Pollen grains of various species can vary quite a lot in size (from about 10 to nearly 100 micrometer; exceptions are the thread-shaped pollen grains of some eelgrass) and in aspect: round, ovale, disc or bean-shaped and somtimes filamentous. The natural color is mostly white, cream, yellow or orange. The texture of the cell wall shows also great varietions, from smooth to spiky (see here below).
Cell wall of pollen grains
The wall of the pollen grain always consists of two layers: the inner intine wall and the outer exine wall. Both inner and outer cell wall of pollen grains often have a typical structure that depends on the species. The deposition of these walls begins already during meiosis and continues until final maturation of the pollen grain. The inner layer is laid by the cells themselves, the outer wall is deposited by the tapetum (t in figures on pollen development
The inner wall consists of cellulose and hemicellulose, but callose is always present (see fluorescing callose labeling
of pollen tubes). Callose is nearly absent in "normal" cell walls. The outer wall consists mainly of sporopollenin, a mixture of stable biopolymeres containing a.o. fatty acids. Sporopollenin protects the living vegetative and generative cell in the pollen grain against mechanical damage, chemical break-down and too rapid dessication and it provides a shield against the agressive ultraviolet radiation of the sun. On the surface of the outer wall and in cavities remnants of the tapetum can be found. Sometimes the grain is covered by a liquid, fatty substance, so-called "pollenkit". Intine, exine and cytoplasm can all three contain allergens that may cause hay fever
The outer wall consists always of a closed lower layer (foot layer) covered by a very variable species-specific stratification. An intermediate layer of columns (bacula or columella) is often observed which lay in a regular pattern. These columns are generally enlarged on the upper side (see diagram here above), so that they make contact with each other and build a kind of roof (tectum) that gives rise to liniar or reticulate patterns, like in Arabidopsis thaliana
. Sometimes they form a more or less solid surface bearing cavities (lumen). Above the tectum other ornamentations may occur in the shape of rains, points, spikes and ribs with.
So-called colpi (elongated aperture) and sometimes small germination pores often indicate the spots where pollen grains will germinate. In these areas an outer wall is often absent and the inner wall is very thin, but sometimes just very thick. When a germination pore exists, a little cover of outer wall may occur, the operculum.
Pollen observation with a microscope
Pollen grains are very small; therefore the use of a light or electron microscope is required to observe them. Here below examples are shown of various types of microscopical views:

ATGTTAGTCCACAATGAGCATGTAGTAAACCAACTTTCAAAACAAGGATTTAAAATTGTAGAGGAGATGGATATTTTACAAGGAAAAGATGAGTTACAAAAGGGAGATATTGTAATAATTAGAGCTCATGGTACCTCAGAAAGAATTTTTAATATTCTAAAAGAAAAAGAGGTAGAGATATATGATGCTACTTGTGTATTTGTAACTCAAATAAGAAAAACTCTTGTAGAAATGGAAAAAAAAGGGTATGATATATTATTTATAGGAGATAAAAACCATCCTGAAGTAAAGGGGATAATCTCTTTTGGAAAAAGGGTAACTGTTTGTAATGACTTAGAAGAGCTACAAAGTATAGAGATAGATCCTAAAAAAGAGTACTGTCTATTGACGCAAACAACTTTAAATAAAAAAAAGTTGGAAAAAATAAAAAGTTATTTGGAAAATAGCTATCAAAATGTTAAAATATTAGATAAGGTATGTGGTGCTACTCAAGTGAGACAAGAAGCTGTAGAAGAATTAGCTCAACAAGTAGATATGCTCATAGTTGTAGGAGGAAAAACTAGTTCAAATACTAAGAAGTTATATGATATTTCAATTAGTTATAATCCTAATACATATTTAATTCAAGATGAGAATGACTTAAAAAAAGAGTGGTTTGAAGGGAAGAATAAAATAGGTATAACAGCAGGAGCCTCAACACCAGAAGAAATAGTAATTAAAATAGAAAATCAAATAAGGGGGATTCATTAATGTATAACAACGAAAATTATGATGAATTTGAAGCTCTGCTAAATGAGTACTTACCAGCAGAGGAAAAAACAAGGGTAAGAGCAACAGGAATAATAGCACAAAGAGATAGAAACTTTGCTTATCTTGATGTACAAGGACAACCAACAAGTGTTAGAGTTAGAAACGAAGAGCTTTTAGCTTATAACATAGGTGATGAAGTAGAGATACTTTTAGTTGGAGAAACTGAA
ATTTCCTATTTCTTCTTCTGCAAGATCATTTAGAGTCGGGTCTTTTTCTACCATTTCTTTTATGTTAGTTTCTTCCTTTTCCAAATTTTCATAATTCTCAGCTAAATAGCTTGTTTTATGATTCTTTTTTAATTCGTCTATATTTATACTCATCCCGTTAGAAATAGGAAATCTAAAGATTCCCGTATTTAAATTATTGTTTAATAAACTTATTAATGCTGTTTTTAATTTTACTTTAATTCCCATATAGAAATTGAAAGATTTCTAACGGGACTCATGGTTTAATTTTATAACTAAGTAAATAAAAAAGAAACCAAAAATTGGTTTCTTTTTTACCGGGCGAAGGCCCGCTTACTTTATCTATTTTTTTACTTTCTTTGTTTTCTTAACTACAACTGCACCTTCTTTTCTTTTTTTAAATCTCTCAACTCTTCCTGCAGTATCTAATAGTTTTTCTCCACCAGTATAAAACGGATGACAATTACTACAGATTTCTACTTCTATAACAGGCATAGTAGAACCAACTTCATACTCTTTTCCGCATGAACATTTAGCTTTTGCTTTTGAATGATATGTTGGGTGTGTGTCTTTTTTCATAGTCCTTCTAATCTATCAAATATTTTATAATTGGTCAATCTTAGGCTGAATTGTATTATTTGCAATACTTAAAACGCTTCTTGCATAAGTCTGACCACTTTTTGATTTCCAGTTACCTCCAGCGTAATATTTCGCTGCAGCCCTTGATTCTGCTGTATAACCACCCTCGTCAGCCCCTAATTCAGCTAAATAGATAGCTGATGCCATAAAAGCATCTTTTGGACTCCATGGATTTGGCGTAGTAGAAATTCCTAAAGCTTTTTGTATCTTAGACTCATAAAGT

|Various types of microscopical views of pollen grains
A Ribwort Plantain (Plantago lanceolata), B Dandelion (Taraxacum sp.) and C Arabidopsis (Arabidopsis thaliana): Scanning electron microscopy (colorized)
D Mixed pollen grains: Confocal Laser Scanning Microscopy (shadow projections of z-series)
E Arabidopsis (Arabidopsis thaliana): Transmission electron microscopy
F Pine (Pinus sylvestis): Light microscopy
G Mixed pollen grains (bright field light microscopy, stained)
H Mixed pollen grains (autofluorescence in confocal laser scanning microscopy: depth color-coded z-projection)
In order to recognize pollen grains a number of characteristics are taken into account:
- Size and shape
- The number of colpi and/or germination pores and their position
- The structure of the cell wall
Here below some of these properties will be discussed using examples (more about Pollen determinatie
) . With help of such characteristics it is sometimes possible to find out which species of pollen was involved, but often the search stucks at the level of the plant family. Determination of pollen is a major help for people who suffer of hay fever; by means of pollen forecasts on the radio, television and on the internet they can take preventive measures during periods where pollen to which they are sensitive is abundant in the atmosphere (more hereabout on pollen allergy: plants & weather
and pollen allergy: mechanism
). Pollen diagrams of soil samples are used in archeology to obtain indications on the landscape and about the habits of its inhabitants in certain periods (see for example results from pollen diagrams
revealing the impact of the Romans on the woods near Nijmegen). Pollen analyses are also most valuable for geological and climate research purposes: pollen give precise and rliable data on datation and the vegetation and the growth conditions. In historical research pollen can contribute to gain information on nutritional habits of human and animals and on the origin of some objects. Pollen determination is also applied in forensic investigations.
Webpages and photographs:
|Morphological characteristics of pollen
Copyright on all photographs: Jan Derksen
Jan Derksen and Elisabeth Pierson
Lidwien van der Horst
More on pollen anatomy: Science and Plants for Schools
(microscopic images of many species)